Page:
·         Keep them indoors. Halloween pranks can be vicious, especially if you have a black cat. Keep pest in a quiet room with music and a toy, away from activities of the trick or treaters. A synthetic hormone product called Feliway can be sprayed on the pets and around the room to help relieve their anxiety. You might also provide your pets with a long-lasting, treat-dispensing toy to keep them entertained during the height of the trick-or-treat activities. You can buy these products at most pet supply stores. For pets with severe anxiety levels, it may be necessary to consult your veterinarian about anti-anxiety or tranquilizing medications. Visit Providence Veterinary Hospital before the festivities begin to maximize the effects of calming medications.

·         Watch them closely. Be careful that your pet does not dart out the door when trick or treaters appear. 

·         Be sure they have proper identification. In case they do escape the confides of the house, a permanent, implanted microchip and inclusion into the lost pet registry is best. Collars with identification will work too.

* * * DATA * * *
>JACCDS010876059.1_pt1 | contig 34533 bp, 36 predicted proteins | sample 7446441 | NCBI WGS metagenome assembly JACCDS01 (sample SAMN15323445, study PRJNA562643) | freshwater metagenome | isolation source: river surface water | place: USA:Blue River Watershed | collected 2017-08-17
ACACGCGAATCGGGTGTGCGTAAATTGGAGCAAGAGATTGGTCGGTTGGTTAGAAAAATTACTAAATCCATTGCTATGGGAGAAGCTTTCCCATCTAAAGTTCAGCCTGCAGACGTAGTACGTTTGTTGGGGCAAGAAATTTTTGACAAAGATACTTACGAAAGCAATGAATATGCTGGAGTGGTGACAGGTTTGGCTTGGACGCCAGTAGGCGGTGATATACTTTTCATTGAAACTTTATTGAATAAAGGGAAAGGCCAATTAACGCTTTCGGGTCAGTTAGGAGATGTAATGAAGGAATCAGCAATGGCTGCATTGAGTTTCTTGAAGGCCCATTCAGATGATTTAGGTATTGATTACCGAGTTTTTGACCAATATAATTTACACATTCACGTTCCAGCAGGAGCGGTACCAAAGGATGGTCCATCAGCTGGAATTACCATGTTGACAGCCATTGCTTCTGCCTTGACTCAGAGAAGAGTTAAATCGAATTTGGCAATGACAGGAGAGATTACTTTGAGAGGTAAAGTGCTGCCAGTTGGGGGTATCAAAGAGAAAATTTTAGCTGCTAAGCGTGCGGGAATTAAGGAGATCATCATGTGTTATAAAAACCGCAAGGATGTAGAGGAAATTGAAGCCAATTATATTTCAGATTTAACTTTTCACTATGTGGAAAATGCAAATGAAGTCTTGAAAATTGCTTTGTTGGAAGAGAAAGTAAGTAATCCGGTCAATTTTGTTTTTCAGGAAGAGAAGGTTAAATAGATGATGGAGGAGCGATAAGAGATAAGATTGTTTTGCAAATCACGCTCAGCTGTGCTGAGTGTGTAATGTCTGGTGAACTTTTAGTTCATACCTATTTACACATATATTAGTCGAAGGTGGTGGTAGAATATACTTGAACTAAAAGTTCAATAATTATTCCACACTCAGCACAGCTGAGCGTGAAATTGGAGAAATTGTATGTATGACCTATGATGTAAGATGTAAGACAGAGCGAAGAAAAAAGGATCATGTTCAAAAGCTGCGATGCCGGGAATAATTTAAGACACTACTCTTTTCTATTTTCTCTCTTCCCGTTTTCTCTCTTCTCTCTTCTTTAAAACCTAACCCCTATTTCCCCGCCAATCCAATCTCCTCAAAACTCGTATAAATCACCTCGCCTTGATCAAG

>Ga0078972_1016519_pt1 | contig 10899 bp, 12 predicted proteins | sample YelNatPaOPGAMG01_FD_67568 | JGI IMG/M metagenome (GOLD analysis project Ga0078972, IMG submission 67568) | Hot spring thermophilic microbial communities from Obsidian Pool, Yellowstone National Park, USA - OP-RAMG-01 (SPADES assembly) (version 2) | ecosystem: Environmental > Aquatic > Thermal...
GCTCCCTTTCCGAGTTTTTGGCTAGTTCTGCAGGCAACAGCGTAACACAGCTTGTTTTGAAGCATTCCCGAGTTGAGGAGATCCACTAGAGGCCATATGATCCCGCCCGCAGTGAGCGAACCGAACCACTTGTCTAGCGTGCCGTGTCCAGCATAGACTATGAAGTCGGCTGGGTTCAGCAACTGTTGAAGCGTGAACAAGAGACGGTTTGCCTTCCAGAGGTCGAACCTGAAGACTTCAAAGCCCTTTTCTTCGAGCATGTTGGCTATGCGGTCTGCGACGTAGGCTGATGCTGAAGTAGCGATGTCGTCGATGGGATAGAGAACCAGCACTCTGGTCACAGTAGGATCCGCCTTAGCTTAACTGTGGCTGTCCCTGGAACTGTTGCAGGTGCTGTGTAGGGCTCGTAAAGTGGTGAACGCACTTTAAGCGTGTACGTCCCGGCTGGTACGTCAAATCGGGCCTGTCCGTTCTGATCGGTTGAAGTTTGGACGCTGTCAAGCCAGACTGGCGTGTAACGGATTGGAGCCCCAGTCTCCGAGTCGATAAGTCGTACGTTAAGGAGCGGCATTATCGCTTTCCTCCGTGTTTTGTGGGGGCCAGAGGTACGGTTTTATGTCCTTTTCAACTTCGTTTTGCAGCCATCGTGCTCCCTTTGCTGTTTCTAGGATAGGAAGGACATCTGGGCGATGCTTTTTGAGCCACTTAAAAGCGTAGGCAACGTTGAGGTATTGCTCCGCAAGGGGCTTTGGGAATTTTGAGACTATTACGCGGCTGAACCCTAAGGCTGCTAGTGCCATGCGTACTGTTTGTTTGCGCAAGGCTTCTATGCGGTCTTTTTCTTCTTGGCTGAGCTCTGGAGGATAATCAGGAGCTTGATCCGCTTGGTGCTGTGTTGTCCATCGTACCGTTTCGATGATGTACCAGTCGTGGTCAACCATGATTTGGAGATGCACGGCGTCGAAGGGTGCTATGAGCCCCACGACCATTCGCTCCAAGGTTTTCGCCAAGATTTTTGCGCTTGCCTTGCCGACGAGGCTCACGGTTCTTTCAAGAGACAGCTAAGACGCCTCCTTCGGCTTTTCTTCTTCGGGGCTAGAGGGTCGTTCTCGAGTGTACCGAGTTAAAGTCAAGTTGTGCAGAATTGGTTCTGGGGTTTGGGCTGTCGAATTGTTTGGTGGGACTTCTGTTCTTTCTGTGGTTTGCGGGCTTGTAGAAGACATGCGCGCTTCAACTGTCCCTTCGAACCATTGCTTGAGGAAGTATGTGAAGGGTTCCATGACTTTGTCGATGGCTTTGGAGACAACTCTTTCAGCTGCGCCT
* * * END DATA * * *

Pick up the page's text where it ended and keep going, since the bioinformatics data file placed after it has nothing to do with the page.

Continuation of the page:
·         Don’t take your dog trick or treating. Dogs inside the house you visit may be protective of their territory and charge out of the house to fight with a visiting dog. It’s difficult to break up a dog fight under any circumstances, and almost impossible when dressed in costumes and masks.

·         Keep candles out of reach. An overturned candle can burn a pet’s nose, or even start a fire by catching on papers or curtains. The vapors off a candle may harm pet birds.

·         Don’t let pets have candy. Both the candy and wrappers can be a threat to your pet’s health. Chocolate can be toxic to dogs. Candy may contain the artificial sweetener, xylitol, which is toxic to dogs and cats. Baked products that contain raisins, currents, grapes and chocolate can result in kidney failure in dogs. Candy wrappers and popsicle sticks are often the cause of intestinal blockage that may require surgery to remove.  Dogs cannot unwrap candy, so they eat it wrapper and all. Aluminum foil especially can cause severe intestinal blockage.

·         Keep drugs and alcohol out of reach. It’s never a good idea to allow dogs to access marijuana or baked goods that include marijuana. With the recent legalization of marijuana in many states, the incidence of marijuana toxicity has increased significantly in those areas. Also, alcohol left in glasses or other containers can be toxic to dogs and cats. Keep these substances out of the pet’s reach. If you think your pet may have ingested a toxic substance, call the Pet Poison Helpline at (855) 764-7661 or the ASPCA Poison Line at (888) 426-4435